Almost two years into building Peer Social, and speaking to numerous technologists and academics about my vision, I’ve discovered that decentralization is about to get big, very big. So big, it’s about to become our way of life.
What is decentralization? I’ve spoken about it before. To reiterate, according to Wikipedia:
Decentralization is the process by which the activities of an organization, particularly those regarding planning and decision-making, are distributed or delegated away from a central, authoritative location or group
Those are a lot of buzzwords, so let me give you an analogy. Decentralization is like a bazaar. Kind of. You walk in, see a whole lot of hustle and bustle, with diverse merchants and clientele in the midst of bargaining. Though the atmosphere seems chaotic, everything works — this is capitalism at work. Its approach is massively different from big box retailers, but a bazaar has its own logic.
What makes decentralization work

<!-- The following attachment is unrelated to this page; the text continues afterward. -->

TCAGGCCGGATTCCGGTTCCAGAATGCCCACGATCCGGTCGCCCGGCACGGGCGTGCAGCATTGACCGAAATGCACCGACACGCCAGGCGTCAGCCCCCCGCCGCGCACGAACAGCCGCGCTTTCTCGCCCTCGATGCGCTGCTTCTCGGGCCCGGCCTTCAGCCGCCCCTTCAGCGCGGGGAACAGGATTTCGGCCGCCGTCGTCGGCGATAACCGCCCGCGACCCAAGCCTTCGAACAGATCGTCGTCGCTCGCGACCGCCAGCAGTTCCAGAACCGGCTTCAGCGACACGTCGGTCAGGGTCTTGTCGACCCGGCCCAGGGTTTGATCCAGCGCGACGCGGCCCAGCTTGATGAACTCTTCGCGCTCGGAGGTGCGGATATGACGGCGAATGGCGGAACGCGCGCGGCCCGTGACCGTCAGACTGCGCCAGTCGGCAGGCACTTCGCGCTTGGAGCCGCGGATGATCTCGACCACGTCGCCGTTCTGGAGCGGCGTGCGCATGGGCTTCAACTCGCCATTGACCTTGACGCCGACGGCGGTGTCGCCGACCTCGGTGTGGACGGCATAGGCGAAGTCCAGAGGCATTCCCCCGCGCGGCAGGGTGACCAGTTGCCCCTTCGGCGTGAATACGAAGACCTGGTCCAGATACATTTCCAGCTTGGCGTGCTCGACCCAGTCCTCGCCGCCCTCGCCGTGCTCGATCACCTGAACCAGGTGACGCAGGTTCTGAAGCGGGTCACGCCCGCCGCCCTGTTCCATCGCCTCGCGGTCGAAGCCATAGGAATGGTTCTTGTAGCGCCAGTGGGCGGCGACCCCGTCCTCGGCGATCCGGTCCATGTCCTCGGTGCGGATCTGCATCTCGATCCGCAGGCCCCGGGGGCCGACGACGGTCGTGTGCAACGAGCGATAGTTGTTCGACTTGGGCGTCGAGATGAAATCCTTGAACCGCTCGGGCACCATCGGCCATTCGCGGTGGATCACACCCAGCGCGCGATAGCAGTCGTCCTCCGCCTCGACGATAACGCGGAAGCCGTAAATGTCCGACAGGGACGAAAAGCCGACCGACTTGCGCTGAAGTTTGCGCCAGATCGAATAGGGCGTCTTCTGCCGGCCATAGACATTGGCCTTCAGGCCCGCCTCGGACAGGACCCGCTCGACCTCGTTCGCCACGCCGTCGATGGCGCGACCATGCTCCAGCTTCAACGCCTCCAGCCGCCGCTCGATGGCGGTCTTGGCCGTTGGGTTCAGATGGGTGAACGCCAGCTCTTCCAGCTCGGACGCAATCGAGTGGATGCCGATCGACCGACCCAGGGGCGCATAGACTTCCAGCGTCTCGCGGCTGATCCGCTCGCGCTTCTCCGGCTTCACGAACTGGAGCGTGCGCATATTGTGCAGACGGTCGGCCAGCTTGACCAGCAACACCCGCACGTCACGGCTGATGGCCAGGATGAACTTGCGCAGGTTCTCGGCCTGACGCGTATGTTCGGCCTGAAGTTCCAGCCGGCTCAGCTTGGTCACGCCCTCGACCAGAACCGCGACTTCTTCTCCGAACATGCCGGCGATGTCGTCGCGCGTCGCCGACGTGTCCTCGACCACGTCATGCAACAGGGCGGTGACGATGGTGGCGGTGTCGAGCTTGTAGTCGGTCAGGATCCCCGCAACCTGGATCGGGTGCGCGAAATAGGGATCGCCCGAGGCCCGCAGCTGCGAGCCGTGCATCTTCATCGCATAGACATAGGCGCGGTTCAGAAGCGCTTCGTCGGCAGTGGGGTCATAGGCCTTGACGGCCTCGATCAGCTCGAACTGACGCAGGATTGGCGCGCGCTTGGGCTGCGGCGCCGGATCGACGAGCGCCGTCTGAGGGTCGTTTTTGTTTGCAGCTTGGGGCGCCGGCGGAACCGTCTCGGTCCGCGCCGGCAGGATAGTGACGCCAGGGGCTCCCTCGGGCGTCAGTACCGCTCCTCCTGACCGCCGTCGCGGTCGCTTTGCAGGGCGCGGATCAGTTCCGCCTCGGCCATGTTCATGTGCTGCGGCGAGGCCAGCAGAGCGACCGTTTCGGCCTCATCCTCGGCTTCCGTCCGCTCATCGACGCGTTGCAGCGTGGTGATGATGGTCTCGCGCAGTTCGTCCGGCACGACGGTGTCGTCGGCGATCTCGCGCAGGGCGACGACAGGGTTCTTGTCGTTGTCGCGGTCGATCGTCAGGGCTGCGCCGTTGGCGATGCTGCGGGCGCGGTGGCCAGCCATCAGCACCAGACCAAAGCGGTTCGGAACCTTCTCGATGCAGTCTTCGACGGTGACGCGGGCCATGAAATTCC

A bazaar may not seem like it has much organization, but it does. Instead of abiding by a hierarchy of a typical Fortune 500, its planning and decision-making are distributed across the bazaar. What makes the bazaar work is implicit relationships of trust, that everyone who participates in the bazaar will respect the space, that this is a place where business happens.
Like a bazaar, decentralization at first seems chaotic but it’s not. Decentralization does not abide by a hierarchy. Planning and decision making are therefore distributed across multiple parties.
Unlike a bazaar, however, decentralization does not require relationships of trust to be implicit. Instead, trust is explicit. What makes trust explicit is that a transactional ledger, which is itself decentralized, makes a record of relationships’ nature.
After all, business — at its core — is about relationships. All the better that they be explicit.
Decentralization is coming
The future of business, technology, and relationships will be decentralized. In many ways, it already is. Yes, blockchain taking the business world by storm but social networks are discovering that centralization has a limit to how much it can scale.
Twitter has made that apparent.
This is a paradigm shift. What decentralization means is that all parties, no matter their intent, will have full control over their own data. No governing authority, no hierarchy will need to verify your identity. That will be made explicit through explicit relationships of trust.
Finance already is in the process of decentralization. Business processes will soon follow suit. Very soon, our social networks will also be decentralized.
It will all resemble a bazaar, but better.